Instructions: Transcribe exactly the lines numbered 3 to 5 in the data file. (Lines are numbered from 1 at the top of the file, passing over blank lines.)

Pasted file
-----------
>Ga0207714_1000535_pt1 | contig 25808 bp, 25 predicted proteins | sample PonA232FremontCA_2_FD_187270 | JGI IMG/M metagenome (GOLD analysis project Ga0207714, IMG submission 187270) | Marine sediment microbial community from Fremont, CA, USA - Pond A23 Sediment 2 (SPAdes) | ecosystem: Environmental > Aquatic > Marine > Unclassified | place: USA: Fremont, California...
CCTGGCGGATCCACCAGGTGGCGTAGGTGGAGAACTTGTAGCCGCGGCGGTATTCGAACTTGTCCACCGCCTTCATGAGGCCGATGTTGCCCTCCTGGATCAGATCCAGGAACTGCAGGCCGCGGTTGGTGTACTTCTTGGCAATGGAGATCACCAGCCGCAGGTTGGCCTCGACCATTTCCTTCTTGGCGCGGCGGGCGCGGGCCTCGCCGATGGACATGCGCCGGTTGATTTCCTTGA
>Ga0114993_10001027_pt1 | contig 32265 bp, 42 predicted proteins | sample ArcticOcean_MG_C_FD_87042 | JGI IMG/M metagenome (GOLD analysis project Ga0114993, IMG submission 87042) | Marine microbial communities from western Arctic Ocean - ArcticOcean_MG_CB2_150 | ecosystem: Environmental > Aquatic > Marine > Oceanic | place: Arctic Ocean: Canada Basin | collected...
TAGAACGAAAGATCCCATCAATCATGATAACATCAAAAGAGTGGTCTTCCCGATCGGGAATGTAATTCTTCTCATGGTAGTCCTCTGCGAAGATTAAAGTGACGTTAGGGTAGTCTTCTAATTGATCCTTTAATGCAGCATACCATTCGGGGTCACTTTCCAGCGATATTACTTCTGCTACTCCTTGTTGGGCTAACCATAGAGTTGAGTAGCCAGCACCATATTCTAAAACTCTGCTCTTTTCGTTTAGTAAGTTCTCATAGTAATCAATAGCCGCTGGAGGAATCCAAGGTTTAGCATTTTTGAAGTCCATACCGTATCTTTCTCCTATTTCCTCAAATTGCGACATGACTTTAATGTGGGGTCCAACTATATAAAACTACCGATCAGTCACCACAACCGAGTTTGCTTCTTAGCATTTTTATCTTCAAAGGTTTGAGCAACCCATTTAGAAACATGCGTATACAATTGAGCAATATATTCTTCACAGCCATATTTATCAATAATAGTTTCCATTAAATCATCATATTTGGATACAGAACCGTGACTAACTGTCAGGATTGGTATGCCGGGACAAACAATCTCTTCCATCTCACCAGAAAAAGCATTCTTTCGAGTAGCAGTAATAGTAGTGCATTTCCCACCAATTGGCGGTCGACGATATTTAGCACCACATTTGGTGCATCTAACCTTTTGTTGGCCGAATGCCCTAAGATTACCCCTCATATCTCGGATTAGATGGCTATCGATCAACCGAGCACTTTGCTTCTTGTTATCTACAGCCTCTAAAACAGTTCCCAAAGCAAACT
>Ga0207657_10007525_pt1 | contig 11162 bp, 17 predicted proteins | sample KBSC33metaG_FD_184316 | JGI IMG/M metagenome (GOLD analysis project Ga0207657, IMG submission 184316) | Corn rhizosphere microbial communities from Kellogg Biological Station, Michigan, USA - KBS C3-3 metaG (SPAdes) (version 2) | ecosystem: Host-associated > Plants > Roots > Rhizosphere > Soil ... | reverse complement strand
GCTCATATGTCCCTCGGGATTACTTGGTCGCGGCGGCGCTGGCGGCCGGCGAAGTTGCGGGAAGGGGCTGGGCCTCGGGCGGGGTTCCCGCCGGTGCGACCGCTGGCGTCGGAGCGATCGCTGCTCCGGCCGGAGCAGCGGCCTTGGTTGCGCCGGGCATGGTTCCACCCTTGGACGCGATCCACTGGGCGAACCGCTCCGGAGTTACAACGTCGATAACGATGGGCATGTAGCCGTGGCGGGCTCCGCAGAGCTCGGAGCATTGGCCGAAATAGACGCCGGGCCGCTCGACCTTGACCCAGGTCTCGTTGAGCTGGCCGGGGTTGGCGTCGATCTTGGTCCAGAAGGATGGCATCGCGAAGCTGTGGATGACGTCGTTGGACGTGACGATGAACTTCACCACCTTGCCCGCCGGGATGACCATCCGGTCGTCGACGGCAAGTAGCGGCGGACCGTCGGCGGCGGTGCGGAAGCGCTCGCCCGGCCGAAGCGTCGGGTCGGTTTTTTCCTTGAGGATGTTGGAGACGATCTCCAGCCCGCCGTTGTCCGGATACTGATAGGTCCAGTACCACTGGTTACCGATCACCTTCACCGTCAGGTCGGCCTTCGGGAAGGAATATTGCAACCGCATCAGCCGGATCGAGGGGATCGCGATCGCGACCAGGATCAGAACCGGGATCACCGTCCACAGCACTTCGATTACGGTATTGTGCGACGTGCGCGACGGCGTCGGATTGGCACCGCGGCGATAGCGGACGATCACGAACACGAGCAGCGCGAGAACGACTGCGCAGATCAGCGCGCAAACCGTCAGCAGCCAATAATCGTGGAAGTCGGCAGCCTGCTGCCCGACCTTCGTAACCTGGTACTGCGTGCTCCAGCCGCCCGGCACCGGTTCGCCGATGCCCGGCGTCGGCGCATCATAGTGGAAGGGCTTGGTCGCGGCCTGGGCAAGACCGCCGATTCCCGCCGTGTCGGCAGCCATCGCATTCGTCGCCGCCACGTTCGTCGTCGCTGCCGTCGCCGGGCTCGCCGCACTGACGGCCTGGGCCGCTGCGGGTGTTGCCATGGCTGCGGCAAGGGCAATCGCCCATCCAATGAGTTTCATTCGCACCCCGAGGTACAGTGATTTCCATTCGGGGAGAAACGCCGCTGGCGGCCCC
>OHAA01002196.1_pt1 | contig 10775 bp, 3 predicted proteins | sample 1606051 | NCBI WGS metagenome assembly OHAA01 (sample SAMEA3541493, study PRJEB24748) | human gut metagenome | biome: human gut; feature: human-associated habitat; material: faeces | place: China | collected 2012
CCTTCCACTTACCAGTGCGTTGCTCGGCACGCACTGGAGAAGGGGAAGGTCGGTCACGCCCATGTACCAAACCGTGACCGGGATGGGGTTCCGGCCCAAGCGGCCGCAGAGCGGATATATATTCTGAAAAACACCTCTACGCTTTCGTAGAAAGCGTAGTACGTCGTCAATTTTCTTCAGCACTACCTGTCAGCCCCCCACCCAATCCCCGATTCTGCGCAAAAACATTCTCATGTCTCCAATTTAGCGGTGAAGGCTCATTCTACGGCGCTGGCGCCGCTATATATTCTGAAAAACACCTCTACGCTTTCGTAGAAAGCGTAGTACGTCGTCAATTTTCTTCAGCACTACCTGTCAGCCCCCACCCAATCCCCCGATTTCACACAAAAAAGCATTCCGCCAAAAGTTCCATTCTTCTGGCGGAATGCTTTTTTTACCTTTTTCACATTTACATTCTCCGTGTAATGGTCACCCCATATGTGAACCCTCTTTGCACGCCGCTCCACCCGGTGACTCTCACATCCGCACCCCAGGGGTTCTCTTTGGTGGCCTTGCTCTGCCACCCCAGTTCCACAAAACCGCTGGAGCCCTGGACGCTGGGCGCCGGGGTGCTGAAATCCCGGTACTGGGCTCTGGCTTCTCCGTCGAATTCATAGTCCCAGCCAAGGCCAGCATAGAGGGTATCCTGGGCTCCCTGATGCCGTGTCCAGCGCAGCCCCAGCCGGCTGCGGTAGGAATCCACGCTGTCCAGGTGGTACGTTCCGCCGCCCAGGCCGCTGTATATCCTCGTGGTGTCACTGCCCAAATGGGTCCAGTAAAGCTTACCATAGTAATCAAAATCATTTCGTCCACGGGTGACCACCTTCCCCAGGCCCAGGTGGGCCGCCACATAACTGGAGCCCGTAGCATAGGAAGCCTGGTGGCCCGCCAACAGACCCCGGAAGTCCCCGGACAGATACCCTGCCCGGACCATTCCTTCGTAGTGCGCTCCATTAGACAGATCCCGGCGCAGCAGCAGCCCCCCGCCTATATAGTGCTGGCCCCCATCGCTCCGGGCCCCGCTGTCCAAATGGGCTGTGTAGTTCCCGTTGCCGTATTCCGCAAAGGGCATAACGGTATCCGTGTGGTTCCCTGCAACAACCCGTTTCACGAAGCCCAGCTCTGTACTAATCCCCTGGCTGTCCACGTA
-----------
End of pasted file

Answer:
>Ga0114993_10001027_pt1 | contig 32265 bp, 42 predicted proteins | sample ArcticOcean_MG_C_FD_87042 | JGI IMG/M metagenome (GOLD analysis project Ga0114993, IMG submission 87042) | Marine microbial communities from western Arctic Ocean - ArcticOcean_MG_CB2_150 | ecosystem: Environmental > Aquatic > Marine > Oceanic | place: Arctic Ocean: Canada Basin | collected...
TAGAACGAAAGATCCCATCAATCATGATAACATCAAAAGAGTGGTCTTCCCGATCGGGAATGTAATTCTTCTCATGGTAGTCCTCTGCGAAGATTAAAGTGACGTTAGGGTAGTCTTCTAATTGATCCTTTAATGCAGCATACCATTCGGGGTCACTTTCCAGCGATATTACTTCTGCTACTCCTTGTTGGGCTAACCATAGAGTTGAGTAGCCAGCACCATATTCTAAAACTCTGCTCTTTTCGTTTAGTAAGTTCTCATAGTAATCAATAGCCGCTGGAGGAATCCAAGGTTTAGCATTTTTGAAGTCCATACCGTATCTTTCTCCTATTTCCTCAAATTGCGACATGACTTTAATGTGGGGTCCAACTATATAAAACTACCGATCAGTCACCACAACCGAGTTTGCTTCTTAGCATTTTTATCTTCAAAGGTTTGAGCAACCCATTTAGAAACATGCGTATACAATTGAGCAATATATTCTTCACAGCCATATTTATCAATAATAGTTTCCATTAAATCATCATATTTGGATACAGAACCGTGACTAACTGTCAGGATTGGTATGCCGGGACAAACAATCTCTTCCATCTCACCAGAAAAAGCATTCTTTCGAGTAGCAGTAATAGTAGTGCATTTCCCACCAATTGGCGGTCGACGATATTTAGCACCACATTTGGTGCATCTAACCTTTTGTTGGCCGAATGCCCTAAGATTACCCCTCATATCTCGGATTAGATGGCTATCGATCAACCGAGCACTTTGCTTCTTGTTATCTACAGCCTCTAAAACAGTTCCCAAAGCAAACT
>Ga0207657_10007525_pt1 | contig 11162 bp, 17 predicted proteins | sample KBSC33metaG_FD_184316 | JGI IMG/M metagenome (GOLD analysis project Ga0207657, IMG submission 184316) | Corn rhizosphere microbial communities from Kellogg Biological Station, Michigan, USA - KBS C3-3 metaG (SPAdes) (version 2) | ecosystem: Host-associated > Plants > Roots > Rhizosphere > Soil ... | reverse complement strand